HF: You signing your first professional contract was something that was announced by the New York Rangers on the second day of camp. What were your reactions to signing the contract? Was it a feeling of relief? Was it something you were very eager in doing?

DH: It was pure excitement. It’s always been a dream of mine to play at that level, and it’s just one step, but a step closer to achieving that goal. Hopefully I’ll get a chance to prove myself and earn an opportunity to play in the NHL.

HF: In your first interview with Hockey’s Future, Oilers writer Guy Flaming posed this question to you: ‘You’re a junior now so you have one full year left of college. Do you fully intend to return next year and put off turning pro until college is done.’ Your response to the question was ‘That’s my thoughts right now. I want to get my degree and with the potential lock out next season, it would make sense to stick around for another year and get the degree. That way I will have something to work with if hockey doesn’t work out.’ What, in that period of time, changed your mind and got you to sign?

DH: I guess, you know, just the opportunity that came around. I never really thought I’d get the opportunity to leave school as a result of a professional contract. At that time I was with the Edmonton Oilers, and I think they intended on having me stay for my full period. You know, the opportunity came, and I still don’t see that there isn’t any opportunity to finish my degree. I believe I can still finish my degree, but by leaving it, hopefully, better my chances of playing at the next level by leaving early.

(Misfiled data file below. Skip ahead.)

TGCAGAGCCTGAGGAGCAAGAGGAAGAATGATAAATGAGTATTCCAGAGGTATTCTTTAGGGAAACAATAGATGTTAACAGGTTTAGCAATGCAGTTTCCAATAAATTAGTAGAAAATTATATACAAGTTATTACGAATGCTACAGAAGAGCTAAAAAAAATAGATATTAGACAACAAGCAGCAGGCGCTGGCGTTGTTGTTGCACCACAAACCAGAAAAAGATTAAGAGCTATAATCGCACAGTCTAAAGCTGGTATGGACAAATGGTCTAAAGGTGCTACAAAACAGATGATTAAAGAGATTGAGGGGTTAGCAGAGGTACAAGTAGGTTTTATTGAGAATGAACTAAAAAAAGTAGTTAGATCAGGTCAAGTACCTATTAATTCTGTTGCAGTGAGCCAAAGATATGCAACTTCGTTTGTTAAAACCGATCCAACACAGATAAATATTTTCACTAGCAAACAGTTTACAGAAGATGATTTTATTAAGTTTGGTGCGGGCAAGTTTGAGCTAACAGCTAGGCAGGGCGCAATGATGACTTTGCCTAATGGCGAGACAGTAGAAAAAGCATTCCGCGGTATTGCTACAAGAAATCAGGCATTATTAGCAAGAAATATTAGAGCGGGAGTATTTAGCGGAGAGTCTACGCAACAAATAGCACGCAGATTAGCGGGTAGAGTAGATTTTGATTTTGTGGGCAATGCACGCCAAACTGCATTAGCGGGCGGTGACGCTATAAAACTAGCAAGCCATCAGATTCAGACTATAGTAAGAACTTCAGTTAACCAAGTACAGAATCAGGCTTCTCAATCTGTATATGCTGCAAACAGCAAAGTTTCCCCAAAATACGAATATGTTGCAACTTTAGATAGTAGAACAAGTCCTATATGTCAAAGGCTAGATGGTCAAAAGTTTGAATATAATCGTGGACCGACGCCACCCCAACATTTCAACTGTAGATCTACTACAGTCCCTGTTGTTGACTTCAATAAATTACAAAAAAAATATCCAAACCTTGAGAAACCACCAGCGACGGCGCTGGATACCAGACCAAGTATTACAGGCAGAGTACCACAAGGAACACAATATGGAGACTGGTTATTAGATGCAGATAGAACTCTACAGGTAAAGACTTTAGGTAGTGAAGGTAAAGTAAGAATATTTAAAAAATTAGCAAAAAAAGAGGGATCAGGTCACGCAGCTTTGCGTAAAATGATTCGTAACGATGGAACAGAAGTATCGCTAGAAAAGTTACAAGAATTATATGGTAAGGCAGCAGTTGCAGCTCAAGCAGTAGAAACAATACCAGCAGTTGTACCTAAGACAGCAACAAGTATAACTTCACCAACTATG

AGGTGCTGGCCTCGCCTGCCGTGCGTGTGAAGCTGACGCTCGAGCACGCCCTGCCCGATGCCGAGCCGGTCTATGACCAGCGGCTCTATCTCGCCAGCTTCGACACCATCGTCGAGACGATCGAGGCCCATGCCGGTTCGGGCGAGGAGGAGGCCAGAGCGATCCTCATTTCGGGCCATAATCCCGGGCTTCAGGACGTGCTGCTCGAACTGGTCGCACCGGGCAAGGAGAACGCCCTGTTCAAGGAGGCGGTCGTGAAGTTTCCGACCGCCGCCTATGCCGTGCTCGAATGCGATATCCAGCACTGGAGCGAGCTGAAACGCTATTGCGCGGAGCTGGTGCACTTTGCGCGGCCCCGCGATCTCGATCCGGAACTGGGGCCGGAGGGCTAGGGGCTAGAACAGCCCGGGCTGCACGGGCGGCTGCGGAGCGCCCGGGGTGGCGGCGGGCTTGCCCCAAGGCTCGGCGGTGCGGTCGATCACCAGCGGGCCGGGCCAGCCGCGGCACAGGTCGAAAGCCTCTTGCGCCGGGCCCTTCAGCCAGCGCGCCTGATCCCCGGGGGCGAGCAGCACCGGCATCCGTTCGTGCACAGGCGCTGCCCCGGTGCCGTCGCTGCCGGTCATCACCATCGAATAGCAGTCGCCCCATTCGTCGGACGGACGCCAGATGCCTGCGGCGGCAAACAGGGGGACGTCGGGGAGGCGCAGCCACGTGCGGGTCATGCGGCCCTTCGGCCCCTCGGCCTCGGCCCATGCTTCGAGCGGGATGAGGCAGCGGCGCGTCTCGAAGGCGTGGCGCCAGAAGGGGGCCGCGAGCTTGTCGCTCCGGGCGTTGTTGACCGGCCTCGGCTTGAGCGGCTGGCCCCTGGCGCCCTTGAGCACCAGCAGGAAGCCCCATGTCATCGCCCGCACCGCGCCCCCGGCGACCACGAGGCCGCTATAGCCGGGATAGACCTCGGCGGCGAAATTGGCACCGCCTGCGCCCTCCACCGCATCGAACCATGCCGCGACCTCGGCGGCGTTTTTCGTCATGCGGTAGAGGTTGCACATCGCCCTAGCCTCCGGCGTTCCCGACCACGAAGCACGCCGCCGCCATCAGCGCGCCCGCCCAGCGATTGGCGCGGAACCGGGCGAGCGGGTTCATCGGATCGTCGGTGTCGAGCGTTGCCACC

HF: Your coach from the University of Michigan, Red Berenson, had said this about you leaving school. ‘We’re disappointed in his decision. It’s poor timing. We would’ve liked to see him finish his career and his degree at the University of Michigan.’ What do his words mean to you, and do they echo anything in your mind?

DH: I mean, yeah. For them it’s bad timing. It leaves them with an empty spot in their line-up and at this point, it’s really tough for them to recruit. You know, I wish the program well and want to see them do well, and I think the toughest part was leaving my teammates behind. I made a decision that I thought would be best for me and my future. He certainly has reason to be disappointed, but I think in the back of his mind he’d like to see me do well and be successful.